NOW READING: None To Accompany Me by Nadine Gordimer
If you're like me, reading this book will make you realize you know precious little about South Africa, and even less about what it's been like for people there to form a new post-apartheid society. For this reason alone, the book is worth reading. (But there's far more to it of course.) I used to hear a lot about South Africa in the news, when I was young. From CNN to U2, everyone who was anyone talked about it while we (we = the whole world, sort of) tried to end apartheid. But after that everyone kind of moved on. Although, not Hillary Clinton, I might add. Among the many places she traveled and acted diplomatically and helped people during her eight years as first lady was South Africa, where Chelsea and Nelson Mandela apparently became good friends. Love it.
Still, I would say that these days I can go for a couple years without thinking about South Africa. I'm pretty sure you do, too. Before this book, let's see, there were the handful of South African English teachers I met in the expat scene in Korea. Before that, apart from the occasional lamenting discussion when I volunteered at AIDS Action, probably had not given much thought to it since I watched Amandla! A Revolution in Four Part Harmony (A great film by the way. Netflix. Netflix. Netflix.)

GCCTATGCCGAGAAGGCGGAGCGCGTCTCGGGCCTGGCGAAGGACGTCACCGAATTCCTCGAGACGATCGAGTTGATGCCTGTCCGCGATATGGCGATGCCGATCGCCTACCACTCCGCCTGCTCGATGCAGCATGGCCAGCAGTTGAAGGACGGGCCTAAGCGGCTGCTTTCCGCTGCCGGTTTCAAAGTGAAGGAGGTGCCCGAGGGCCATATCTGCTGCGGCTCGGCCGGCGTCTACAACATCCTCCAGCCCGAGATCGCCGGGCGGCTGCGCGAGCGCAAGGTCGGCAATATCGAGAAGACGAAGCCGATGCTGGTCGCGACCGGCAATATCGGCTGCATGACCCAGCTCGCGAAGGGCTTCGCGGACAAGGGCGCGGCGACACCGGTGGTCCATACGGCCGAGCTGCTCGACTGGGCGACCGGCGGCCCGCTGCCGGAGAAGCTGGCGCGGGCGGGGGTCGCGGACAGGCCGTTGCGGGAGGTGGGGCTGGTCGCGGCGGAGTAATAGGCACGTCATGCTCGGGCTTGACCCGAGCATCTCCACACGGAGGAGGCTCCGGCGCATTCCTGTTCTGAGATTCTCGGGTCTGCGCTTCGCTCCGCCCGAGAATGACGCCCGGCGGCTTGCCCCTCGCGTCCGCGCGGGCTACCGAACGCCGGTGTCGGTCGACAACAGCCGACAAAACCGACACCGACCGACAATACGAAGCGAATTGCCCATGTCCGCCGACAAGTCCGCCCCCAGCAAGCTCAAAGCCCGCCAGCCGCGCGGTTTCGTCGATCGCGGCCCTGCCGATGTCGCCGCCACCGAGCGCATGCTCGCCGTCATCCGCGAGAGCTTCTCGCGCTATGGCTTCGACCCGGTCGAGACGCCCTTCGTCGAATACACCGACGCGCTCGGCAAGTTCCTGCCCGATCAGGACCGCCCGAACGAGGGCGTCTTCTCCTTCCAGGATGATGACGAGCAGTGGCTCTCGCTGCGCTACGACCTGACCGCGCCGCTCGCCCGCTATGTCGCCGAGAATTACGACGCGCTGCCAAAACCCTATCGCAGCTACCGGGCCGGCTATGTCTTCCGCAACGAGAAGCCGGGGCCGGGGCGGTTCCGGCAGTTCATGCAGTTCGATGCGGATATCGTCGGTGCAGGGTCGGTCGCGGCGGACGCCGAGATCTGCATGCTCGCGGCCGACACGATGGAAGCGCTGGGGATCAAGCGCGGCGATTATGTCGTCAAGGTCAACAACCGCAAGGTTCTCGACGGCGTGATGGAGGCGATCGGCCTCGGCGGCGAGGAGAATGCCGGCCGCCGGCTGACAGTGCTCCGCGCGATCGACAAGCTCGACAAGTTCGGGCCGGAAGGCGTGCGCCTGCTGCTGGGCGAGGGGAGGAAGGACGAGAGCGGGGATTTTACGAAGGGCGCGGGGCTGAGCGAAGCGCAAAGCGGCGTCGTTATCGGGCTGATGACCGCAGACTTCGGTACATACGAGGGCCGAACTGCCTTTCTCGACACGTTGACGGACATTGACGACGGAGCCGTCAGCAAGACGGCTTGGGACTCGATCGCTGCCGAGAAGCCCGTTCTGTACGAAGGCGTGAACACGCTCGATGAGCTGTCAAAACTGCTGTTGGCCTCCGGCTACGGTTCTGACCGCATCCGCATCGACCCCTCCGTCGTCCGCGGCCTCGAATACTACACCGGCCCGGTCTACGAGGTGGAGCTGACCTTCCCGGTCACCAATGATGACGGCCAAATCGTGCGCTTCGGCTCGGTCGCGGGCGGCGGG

One of the main characters in this Gordimer book spent time in exile and was an important underground figure in the Movement (to end apartheid). At one point he ended up as an interrogator in a prison camp where they took spies who had infiltrated the Movement on behalf of the apartheid government. So here you had these people fighting for justice and their freedom to exist in their homeland and they end up doing to these prisoner spies the exact evils that corrupt white government officers had done to them. This particular main character is trying to reconcile this, even though he is the good guy who spoke up against using torture, even on spies. But now, post-apartheid, they are back living in South Africa and his wife has a prominent elected position and this dark side of his time in exile mustn't be revealed.
"Ashamed, even though he'd finally got himself out of the place, refused to carry on there. Refused, yet understood why others could do the terrible things they did; she was a woman after all, she could understand revolution but she didn't understand war." - p. 129
Oh yes, I like that very much. This is why I like this book. The emotional flashing back and forth of the other main character (the main main character) among her various lovers is a little tiresome--will she find out who she is? blah blah blah. But passages like the one above, which come about frequently in this novel, stop me in my tracks. I do believe that's me--all set for a revolution, but I just don't understand war.